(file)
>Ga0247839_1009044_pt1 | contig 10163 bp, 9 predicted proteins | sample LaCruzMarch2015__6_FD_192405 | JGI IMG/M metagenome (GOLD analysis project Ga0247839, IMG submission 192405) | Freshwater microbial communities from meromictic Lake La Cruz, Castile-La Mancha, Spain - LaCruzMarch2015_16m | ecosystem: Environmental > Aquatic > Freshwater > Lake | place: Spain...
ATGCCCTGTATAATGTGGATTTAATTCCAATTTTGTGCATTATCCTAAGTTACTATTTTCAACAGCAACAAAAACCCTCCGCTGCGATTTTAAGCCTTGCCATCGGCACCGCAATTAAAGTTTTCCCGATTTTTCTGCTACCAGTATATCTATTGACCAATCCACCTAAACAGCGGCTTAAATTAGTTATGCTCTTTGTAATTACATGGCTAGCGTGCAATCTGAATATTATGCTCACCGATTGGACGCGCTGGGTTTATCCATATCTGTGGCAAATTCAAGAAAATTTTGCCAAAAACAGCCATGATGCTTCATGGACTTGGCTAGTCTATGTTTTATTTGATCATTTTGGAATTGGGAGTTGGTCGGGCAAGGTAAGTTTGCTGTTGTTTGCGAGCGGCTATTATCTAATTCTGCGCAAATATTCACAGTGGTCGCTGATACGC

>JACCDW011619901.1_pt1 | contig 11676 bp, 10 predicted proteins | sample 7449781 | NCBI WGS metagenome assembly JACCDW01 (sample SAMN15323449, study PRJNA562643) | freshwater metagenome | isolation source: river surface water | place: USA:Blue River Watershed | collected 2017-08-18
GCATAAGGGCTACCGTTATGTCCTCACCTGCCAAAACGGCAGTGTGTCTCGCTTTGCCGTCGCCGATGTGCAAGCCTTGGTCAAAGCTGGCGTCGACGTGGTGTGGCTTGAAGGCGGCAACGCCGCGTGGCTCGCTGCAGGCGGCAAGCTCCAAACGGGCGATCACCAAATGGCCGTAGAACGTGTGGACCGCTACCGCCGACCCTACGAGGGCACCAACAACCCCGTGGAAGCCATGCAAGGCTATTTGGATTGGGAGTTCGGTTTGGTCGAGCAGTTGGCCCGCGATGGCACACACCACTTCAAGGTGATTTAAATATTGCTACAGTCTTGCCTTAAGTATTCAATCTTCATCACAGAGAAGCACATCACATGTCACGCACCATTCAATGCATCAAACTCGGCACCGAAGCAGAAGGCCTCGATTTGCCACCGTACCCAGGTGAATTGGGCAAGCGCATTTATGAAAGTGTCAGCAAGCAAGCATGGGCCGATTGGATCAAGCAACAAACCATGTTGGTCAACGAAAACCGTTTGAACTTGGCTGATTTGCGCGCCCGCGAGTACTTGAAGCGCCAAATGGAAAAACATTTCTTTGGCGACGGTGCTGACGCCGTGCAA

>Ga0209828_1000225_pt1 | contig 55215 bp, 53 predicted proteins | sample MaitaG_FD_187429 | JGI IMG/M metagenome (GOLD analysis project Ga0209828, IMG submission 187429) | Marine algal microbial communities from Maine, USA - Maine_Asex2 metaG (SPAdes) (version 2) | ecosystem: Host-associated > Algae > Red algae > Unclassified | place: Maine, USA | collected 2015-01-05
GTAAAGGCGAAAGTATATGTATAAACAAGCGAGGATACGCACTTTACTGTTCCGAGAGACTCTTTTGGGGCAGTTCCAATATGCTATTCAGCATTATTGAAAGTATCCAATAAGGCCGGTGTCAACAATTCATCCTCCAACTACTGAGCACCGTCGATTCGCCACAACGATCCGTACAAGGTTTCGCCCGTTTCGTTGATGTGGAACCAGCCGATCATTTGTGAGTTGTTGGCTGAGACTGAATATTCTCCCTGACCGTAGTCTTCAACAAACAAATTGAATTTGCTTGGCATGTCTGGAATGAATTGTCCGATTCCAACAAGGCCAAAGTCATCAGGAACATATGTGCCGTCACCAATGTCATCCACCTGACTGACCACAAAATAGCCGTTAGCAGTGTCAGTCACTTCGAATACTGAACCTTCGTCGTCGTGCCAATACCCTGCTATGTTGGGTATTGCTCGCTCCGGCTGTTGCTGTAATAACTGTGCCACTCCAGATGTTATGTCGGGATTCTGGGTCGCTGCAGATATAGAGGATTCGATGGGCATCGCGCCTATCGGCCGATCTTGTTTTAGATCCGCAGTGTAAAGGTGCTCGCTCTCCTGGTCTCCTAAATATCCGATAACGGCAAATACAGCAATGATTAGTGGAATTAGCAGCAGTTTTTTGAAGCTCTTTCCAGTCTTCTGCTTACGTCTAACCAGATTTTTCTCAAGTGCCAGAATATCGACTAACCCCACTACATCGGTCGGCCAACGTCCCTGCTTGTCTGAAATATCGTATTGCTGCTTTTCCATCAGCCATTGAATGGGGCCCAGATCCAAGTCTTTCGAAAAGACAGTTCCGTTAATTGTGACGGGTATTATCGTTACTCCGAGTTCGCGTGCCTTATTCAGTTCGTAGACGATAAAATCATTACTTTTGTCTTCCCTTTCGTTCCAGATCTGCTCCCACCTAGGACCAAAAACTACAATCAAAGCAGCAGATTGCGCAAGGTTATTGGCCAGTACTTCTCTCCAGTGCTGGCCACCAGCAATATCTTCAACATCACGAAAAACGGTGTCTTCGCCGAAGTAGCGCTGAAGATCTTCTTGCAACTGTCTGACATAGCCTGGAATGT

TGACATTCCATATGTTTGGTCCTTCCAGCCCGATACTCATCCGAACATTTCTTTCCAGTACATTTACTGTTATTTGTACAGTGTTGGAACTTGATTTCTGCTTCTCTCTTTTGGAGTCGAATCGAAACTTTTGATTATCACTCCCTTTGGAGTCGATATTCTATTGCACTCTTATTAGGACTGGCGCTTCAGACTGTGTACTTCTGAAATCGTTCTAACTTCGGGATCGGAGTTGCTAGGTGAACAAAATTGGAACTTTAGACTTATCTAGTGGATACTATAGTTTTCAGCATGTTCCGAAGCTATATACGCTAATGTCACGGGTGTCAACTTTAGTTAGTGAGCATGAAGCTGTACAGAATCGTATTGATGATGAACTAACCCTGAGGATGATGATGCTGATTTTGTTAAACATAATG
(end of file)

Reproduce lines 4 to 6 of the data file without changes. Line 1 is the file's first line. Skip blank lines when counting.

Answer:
GCATAAGGGCTACCGTTATGTCCTCACCTGCCAAAACGGCAGTGTGTCTCGCTTTGCCGTCGCCGATGTGCAAGCCTTGGTCAAAGCTGGCGTCGACGTGGTGTGGCTTGAAGGCGGCAACGCCGCGTGGCTCGCTGCAGGCGGCAAGCTCCAAACGGGCGATCACCAAATGGCCGTAGAACGTGTGGACCGCTACCGCCGACCCTACGAGGGCACCAACAACCCCGTGGAAGCCATGCAAGGCTATTTGGATTGGGAGTTCGGTTTGGTCGAGCAGTTGGCCCGCGATGGCACACACCACTTCAAGGTGATTTAAATATTGCTACAGTCTTGCCTTAAGTATTCAATCTTCATCACAGAGAAGCACATCACATGTCACGCACCATTCAATGCATCAAACTCGGCACCGAAGCAGAAGGCCTCGATTTGCCACCGTACCCAGGTGAATTGGGCAAGCGCATTTATGAAAGTGTCAGCAAGCAAGCATGGGCCGATTGGATCAAGCAACAAACCATGTTGGTCAACGAAAACCGTTTGAACTTGGCTGATTTGCGCGCCCGCGAGTACTTGAAGCGCCAAATGGAAAAACATTTCTTTGGCGACGGTGCTGACGCCGTGCAA

>Ga0209828_1000225_pt1 | contig 55215 bp, 53 predicted proteins | sample MaitaG_FD_187429 | JGI IMG/M metagenome (GOLD analysis project Ga0209828, IMG submission 187429) | Marine algal microbial communities from Maine, USA - Maine_Asex2 metaG (SPAdes) (version 2) | ecosystem: Host-associated > Algae > Red algae > Unclassified | place: Maine, USA | collected 2015-01-05
GTAAAGGCGAAAGTATATGTATAAACAAGCGAGGATACGCACTTTACTGTTCCGAGAGACTCTTTTGGGGCAGTTCCAATATGCTATTCAGCATTATTGAAAGTATCCAATAAGGCCGGTGTCAACAATTCATCCTCCAACTACTGAGCACCGTCGATTCGCCACAACGATCCGTACAAGGTTTCGCCCGTTTCGTTGATGTGGAACCAGCCGATCATTTGTGAGTTGTTGGCTGAGACTGAATATTCTCCCTGACCGTAGTCTTCAACAAACAAATTGAATTTGCTTGGCATGTCTGGAATGAATTGTCCGATTCCAACAAGGCCAAAGTCATCAGGAACATATGTGCCGTCACCAATGTCATCCACCTGACTGACCACAAAATAGCCGTTAGCAGTGTCAGTCACTTCGAATACTGAACCTTCGTCGTCGTGCCAATACCCTGCTATGTTGGGTATTGCTCGCTCCGGCTGTTGCTGTAATAACTGTGCCACTCCAGATGTTATGTCGGGATTCTGGGTCGCTGCAGATATAGAGGATTCGATGGGCATCGCGCCTATCGGCCGATCTTGTTTTAGATCCGCAGTGTAAAGGTGCTCGCTCTCCTGGTCTCCTAAATATCCGATAACGGCAAATACAGCAATGATTAGTGGAATTAGCAGCAGTTTTTTGAAGCTCTTTCCAGTCTTCTGCTTACGTCTAACCAGATTTTTCTCAAGTGCCAGAATATCGACTAACCCCACTACATCGGTCGGCCAACGTCCCTGCTTGTCTGAAATATCGTATTGCTGCTTTTCCATCAGCCATTGAATGGGGCCCAGATCCAAGTCTTTCGAAAAGACAGTTCCGTTAATTGTGACGGGTATTATCGTTACTCCGAGTTCGCGTGCCTTATTCAGTTCGTAGACGATAAAATCATTACTTTTGTCTTCCCTTTCGTTCCAGATCTGCTCCCACCTAGGACCAAAAACTACAATCAAAGCAGCAGATTGCGCAAGGTTATTGGCCAGTACTTCTCTCCAGTGCTGGCCACCAGCAATATCTTCAACATCACGAAAAACGGTGTCTTCGCCGAAGTAGCGCTGAAGATCTTCTTGCAACTGTCTGACATAGCCTGGAATGT